"It doesn't matter to me. I've lived a long life already. If this is what kills me, so be it," said George Oliver, 65, of Scarborough, Maine. "If they're going to haul it away, no harm, no foul."

"Some types of radioactivity are not dangerous to the people, because the radioactivity is low," said Mario Guelbauld of Saint-Jean-de-Matha, Quebec.

Officials shrug

Some public officials regarded the discovery as just another day in Niagara Falls, a city with a decadeslong legacy of toxic pollution.

"Hey, this is Western New York. You dig in something that was put down in the 1940s or 1950s, you might find something you didn't expect," Niagara Falls City Planner Thomas DeSantis said. "Usually, it's not anything particularly hazardous.

"They buried stuff back in the day without any rules," said DeSantis said. "This stuff turns up everywhere."

"It's common in this area to find low levels of radioactive waste," said Touma of the City Council.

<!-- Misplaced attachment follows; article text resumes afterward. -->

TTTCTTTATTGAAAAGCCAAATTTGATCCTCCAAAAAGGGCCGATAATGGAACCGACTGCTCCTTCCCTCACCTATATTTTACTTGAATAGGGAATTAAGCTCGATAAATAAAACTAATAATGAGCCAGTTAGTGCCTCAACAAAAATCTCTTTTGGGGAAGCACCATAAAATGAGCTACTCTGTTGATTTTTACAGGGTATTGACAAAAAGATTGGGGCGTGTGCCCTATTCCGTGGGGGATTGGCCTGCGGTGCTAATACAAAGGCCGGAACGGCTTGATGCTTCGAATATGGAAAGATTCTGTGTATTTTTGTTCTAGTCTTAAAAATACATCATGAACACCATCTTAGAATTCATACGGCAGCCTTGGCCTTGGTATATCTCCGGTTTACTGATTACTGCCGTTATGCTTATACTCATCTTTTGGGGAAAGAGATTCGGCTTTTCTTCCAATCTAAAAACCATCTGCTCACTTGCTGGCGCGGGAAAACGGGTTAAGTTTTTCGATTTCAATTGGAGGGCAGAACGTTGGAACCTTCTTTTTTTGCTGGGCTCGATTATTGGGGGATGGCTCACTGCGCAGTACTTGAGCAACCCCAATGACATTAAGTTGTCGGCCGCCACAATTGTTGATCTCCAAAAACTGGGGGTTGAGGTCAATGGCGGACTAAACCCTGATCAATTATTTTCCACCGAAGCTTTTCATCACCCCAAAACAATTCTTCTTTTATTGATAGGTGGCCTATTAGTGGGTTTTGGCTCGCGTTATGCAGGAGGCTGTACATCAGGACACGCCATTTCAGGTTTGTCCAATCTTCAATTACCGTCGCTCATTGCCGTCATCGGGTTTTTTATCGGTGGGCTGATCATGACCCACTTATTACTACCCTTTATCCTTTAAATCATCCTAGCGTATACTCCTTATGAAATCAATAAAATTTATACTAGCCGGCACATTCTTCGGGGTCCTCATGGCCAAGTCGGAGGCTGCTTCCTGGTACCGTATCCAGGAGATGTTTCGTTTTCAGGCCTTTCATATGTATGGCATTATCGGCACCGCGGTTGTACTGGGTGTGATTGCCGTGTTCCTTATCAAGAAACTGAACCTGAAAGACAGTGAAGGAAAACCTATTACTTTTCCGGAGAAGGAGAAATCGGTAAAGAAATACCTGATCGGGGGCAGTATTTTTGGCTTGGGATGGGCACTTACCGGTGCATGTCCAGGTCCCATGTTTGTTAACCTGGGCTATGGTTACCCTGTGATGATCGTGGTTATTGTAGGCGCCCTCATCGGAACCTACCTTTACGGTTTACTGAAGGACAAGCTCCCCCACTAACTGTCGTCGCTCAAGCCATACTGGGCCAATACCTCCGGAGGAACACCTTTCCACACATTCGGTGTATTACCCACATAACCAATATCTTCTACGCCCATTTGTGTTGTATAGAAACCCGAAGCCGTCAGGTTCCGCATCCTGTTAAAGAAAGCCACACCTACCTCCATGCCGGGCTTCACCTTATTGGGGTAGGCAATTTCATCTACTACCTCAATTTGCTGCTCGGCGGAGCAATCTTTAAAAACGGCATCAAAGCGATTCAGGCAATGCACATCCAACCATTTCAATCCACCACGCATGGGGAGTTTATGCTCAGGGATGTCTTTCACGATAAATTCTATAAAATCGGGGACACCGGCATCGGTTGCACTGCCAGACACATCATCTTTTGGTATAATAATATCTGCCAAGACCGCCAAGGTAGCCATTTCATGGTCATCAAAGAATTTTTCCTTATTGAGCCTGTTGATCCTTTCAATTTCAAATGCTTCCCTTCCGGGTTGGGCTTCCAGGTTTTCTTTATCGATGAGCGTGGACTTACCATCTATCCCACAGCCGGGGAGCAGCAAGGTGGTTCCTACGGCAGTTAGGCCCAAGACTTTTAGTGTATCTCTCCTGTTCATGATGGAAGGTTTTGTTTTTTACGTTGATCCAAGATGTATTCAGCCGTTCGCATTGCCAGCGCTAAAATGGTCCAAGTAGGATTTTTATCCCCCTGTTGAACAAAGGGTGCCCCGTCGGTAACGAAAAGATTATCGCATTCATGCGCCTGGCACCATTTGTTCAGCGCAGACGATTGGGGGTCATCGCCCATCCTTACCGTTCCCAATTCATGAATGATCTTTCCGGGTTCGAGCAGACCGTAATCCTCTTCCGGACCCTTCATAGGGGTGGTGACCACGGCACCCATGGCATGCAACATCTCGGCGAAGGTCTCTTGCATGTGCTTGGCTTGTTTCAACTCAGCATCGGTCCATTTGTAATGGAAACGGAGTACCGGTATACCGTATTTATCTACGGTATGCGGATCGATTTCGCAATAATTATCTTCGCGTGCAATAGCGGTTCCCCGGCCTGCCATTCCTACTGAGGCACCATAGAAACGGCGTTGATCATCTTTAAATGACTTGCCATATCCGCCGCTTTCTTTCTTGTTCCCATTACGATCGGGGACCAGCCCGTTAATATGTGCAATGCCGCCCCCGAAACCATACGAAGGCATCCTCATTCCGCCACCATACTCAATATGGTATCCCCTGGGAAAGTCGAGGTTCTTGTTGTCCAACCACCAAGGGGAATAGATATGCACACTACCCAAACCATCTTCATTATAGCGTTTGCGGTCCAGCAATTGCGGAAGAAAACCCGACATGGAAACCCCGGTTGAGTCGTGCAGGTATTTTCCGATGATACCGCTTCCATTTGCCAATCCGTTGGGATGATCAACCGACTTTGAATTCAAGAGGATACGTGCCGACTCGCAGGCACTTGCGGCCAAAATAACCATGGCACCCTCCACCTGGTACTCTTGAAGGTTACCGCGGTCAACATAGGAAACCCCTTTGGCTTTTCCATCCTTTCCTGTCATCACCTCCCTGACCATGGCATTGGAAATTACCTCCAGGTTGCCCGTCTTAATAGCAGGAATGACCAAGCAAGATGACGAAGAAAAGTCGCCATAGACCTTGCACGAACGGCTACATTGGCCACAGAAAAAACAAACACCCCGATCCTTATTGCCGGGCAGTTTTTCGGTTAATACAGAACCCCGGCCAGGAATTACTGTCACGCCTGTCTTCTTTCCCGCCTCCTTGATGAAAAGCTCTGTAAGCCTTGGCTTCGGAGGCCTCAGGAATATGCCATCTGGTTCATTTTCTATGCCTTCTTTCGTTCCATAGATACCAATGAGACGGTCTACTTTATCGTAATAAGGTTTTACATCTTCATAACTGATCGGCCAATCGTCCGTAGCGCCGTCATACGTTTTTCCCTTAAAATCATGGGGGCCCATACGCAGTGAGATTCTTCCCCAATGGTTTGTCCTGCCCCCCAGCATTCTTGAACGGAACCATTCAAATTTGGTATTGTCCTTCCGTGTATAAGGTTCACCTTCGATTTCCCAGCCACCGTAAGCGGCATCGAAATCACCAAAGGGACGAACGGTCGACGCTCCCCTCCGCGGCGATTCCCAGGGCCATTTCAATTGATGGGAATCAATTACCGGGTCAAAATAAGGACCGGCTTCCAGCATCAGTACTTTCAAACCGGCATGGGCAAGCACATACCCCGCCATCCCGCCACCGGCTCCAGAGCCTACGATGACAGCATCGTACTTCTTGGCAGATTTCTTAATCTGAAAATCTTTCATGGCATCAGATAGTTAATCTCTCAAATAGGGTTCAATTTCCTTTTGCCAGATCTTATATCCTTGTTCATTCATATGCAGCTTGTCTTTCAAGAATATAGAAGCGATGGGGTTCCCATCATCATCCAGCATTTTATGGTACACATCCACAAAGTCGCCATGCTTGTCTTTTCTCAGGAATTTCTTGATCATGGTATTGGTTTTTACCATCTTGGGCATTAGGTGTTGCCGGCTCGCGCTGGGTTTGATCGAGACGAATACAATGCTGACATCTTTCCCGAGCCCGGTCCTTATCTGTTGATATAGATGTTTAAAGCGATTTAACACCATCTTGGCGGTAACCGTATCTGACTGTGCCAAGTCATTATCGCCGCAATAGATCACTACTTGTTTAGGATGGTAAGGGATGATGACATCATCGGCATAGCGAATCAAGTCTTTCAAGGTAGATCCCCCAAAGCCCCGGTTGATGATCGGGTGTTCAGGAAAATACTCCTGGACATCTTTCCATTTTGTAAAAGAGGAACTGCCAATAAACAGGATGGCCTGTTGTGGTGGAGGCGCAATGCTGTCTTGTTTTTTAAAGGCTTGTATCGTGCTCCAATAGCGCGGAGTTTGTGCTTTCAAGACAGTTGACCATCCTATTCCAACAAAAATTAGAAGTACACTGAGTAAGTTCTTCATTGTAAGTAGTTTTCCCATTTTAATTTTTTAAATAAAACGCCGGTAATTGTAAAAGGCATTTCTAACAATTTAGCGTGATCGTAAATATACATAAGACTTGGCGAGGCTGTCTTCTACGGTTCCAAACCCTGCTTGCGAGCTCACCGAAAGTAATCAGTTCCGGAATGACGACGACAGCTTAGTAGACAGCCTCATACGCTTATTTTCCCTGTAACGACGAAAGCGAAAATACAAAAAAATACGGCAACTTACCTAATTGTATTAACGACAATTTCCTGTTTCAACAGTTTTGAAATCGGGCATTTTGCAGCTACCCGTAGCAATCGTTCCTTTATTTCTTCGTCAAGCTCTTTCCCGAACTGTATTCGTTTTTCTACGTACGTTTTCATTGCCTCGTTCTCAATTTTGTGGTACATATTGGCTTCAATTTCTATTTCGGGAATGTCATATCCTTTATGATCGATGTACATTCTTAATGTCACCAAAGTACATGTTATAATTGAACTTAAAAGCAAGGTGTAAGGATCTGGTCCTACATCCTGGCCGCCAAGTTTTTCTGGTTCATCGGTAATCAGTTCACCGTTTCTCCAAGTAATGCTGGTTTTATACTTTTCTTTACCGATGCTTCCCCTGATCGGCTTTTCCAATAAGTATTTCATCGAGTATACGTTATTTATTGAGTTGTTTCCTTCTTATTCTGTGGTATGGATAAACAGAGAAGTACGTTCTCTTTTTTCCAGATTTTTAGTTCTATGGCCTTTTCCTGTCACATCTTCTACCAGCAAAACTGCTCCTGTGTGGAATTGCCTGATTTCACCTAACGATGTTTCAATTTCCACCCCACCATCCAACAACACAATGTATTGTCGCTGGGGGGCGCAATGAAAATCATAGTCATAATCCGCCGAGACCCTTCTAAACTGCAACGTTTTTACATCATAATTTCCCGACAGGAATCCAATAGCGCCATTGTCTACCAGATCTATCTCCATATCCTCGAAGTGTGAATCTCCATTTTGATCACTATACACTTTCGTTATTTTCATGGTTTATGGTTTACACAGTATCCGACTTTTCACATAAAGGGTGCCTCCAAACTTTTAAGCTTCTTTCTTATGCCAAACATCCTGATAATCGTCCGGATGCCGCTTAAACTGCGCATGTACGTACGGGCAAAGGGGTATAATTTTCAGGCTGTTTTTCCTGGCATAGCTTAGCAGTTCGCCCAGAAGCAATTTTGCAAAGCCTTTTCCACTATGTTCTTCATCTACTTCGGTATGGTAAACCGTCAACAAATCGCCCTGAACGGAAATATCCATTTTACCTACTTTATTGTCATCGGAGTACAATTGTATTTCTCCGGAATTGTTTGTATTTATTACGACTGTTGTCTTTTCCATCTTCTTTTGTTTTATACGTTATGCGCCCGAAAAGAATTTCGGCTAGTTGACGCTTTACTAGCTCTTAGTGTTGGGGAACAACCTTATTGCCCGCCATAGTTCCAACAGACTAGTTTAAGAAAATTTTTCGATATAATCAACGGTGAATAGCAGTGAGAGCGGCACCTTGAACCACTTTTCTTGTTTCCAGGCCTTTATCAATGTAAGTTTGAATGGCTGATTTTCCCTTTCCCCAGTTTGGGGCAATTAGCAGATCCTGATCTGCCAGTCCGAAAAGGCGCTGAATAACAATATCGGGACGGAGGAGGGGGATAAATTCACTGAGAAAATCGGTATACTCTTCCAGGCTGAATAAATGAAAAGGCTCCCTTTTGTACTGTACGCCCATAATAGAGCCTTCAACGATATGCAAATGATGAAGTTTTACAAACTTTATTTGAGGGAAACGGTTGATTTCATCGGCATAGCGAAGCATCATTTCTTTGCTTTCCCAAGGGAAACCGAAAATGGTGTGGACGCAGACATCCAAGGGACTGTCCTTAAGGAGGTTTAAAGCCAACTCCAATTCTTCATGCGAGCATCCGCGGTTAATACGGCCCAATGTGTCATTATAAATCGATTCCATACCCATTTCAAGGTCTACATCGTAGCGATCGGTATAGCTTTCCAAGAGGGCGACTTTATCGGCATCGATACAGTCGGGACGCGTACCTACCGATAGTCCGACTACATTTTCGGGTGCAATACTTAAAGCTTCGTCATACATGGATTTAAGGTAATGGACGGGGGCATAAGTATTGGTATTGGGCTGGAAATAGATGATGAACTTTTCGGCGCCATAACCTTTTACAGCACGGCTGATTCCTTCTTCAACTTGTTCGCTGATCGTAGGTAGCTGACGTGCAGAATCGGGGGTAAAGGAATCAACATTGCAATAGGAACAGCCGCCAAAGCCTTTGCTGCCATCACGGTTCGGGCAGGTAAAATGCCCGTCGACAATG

"Given the history of previous Niagara Falls projects it is not uncommon when these materials are discovered," said Simons, the state parks spokesman.

Tourists walk past construction at the main entrance to Niagara Falls State Park, Friday, Aug. 17, 2018. (Derek Gee/Buffalo News)

Paul A. Grenga, co-owner and managing member of One Niagara, a building across from the park containing tourist-themed shops, said the matter needs to be taken more seriously.

"This is the economic engine for the whole tourist industry in Niagara Falls," Grenga said.

He said the entrance project has impeded pedestrian access between the park and One Niagara, whose business is down about 15 percent this year.

Grenga said he wants a full investigation of what might be underground in the state park, even if an extended cleanup might hurt business.